After an early career in risk management and asset allocation roles, Min Zhang, the 32-year-old co-founder of Los Angeles-based Totum Wealth, realized that designing portfolios simply based on clients’ age and income was insufficient for their needs.
“Most people my age have no interest in dealing with a human being if they can just use their age and income as parameters to build a generic portfolio,” Zhang says.
That's why robo-advisors have grown in popularity, but clients are going to find that age and income are often not enough to build an adequate portoflio, Zhang says. "There are other factors ... that create other dimensions to risk tolerance, and most people aren’t considering them,” she says.
In response, Zhang started building the Totum wealth management platform. Released Thursday, the software analyzes factors like geography, industry of employment, health, family, balance sheet and progress toward retirement in client investment proposals.
Until recently, advisors have had few tools to show clients how changing their risk tolerance could impact their portfolios, Zhang says.
“We heard from an advisor whose clients wanted to go all cash during the August (2015) sell-off,” Zhang says. ”They were panicked, but she had little to convince them to stay the course. The tools advisors have today don’t really help advisors make a case for themselves. Incorporating a holistic, diagnostic approach allows advisors to up their game.”
Zhang previously served as director of investment risk management at Pacific Life and vice president in asset allocation product management at PIMCO. Zhang co-founded Totum Wealth in October 2015 with Mark Cone, former managing partner at Causeway Capital Management, a Los Angeles-based institutional asset management firm.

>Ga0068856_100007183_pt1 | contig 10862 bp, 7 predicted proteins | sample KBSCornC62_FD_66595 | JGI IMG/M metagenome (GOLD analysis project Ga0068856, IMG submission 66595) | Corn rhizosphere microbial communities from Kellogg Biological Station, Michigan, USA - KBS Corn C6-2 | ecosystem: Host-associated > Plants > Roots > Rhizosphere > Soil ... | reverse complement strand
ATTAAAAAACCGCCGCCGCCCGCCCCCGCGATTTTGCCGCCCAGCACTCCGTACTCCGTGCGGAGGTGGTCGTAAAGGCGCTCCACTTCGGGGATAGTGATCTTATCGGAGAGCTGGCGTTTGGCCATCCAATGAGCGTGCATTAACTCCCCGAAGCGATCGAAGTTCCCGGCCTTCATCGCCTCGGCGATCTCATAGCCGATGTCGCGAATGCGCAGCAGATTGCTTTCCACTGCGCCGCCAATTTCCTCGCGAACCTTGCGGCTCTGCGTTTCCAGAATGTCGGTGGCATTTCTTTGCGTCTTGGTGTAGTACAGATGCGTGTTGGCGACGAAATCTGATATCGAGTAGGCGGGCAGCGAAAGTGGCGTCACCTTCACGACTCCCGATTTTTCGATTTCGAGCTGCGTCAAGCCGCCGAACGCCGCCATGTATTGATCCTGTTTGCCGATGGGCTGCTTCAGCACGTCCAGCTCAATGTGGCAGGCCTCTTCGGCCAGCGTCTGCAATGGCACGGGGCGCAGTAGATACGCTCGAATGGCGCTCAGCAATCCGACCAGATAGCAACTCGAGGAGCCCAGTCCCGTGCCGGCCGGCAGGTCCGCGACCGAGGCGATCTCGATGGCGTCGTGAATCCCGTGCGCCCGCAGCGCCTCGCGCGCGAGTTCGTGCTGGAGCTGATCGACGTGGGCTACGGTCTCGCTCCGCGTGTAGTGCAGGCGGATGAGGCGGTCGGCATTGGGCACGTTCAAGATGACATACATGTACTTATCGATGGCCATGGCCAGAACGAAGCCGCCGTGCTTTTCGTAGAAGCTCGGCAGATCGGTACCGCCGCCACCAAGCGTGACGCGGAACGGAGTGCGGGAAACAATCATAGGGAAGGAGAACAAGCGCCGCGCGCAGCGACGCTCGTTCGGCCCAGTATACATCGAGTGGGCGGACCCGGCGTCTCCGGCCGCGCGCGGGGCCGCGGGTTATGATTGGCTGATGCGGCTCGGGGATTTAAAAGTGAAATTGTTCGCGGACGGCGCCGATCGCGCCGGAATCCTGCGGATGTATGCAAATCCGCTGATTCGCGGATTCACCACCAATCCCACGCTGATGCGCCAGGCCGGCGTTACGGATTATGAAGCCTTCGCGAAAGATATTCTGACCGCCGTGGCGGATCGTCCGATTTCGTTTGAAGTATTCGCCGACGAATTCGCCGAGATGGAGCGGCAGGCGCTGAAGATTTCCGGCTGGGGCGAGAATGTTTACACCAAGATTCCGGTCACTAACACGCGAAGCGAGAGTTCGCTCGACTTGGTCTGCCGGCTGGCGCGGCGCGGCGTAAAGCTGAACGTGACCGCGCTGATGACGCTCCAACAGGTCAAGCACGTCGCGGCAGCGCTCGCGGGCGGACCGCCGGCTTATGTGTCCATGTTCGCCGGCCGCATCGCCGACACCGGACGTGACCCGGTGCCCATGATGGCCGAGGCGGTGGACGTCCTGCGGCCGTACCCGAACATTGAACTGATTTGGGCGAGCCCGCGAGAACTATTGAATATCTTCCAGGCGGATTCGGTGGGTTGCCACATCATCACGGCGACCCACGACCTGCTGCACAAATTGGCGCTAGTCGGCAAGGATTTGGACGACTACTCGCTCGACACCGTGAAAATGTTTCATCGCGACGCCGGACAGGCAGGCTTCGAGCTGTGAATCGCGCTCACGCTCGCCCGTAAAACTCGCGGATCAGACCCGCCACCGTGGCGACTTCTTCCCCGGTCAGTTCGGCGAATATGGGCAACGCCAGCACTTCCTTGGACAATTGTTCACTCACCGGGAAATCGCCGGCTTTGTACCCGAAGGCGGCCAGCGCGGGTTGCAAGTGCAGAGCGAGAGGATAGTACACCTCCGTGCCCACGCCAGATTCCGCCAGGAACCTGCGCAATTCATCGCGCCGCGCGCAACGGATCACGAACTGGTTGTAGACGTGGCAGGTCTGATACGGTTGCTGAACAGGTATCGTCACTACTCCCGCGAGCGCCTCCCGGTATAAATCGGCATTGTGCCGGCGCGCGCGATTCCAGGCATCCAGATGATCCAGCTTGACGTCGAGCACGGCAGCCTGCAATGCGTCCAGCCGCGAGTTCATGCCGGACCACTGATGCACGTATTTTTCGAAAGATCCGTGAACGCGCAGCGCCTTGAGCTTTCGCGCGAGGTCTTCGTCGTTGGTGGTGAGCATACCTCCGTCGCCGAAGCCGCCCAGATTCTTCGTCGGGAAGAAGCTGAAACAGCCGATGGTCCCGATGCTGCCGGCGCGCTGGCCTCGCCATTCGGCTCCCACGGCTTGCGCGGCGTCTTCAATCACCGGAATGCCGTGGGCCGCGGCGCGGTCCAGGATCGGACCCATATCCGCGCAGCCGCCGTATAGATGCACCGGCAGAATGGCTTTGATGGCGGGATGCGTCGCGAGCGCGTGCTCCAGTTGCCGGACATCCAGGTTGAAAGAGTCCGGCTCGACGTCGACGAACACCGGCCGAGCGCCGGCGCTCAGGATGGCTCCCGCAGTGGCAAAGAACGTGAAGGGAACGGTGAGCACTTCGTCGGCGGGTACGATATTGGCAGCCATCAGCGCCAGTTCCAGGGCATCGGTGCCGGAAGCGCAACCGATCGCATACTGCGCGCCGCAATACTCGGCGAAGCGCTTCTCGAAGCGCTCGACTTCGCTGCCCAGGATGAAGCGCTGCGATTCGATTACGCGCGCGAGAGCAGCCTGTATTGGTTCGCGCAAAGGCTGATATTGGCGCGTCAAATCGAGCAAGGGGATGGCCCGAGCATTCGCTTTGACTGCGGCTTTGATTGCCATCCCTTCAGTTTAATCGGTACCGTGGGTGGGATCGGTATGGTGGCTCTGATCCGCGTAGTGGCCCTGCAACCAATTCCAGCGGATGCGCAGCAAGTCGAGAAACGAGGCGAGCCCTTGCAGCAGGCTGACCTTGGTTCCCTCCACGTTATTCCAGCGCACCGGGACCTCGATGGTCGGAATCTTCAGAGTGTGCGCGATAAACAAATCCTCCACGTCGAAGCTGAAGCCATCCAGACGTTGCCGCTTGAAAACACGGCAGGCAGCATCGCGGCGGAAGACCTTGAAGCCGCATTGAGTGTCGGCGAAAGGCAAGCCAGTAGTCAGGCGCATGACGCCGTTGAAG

“If you’re a large global investor, your analytics give you a detailed idea of what type of risks you have embedded in your portfolio and what your asset liability structure looks like, but those tools don’t consider anything personalized to an individual,” Cone says. “We built a model that delves into your personal life to create a customized risk analysis.”
Clients, especially younger ones, are becoming more interested in holistic financial planning, Cone says. This growing interest coincides with the expanded availability of detailed geographic, demographic and economic data – sometimes called "big data." Yet most financial software, even the products marketed to advisors, continues to use more simplistic equations to figure out a client’s risk tolerance and ideal portfolio allocation.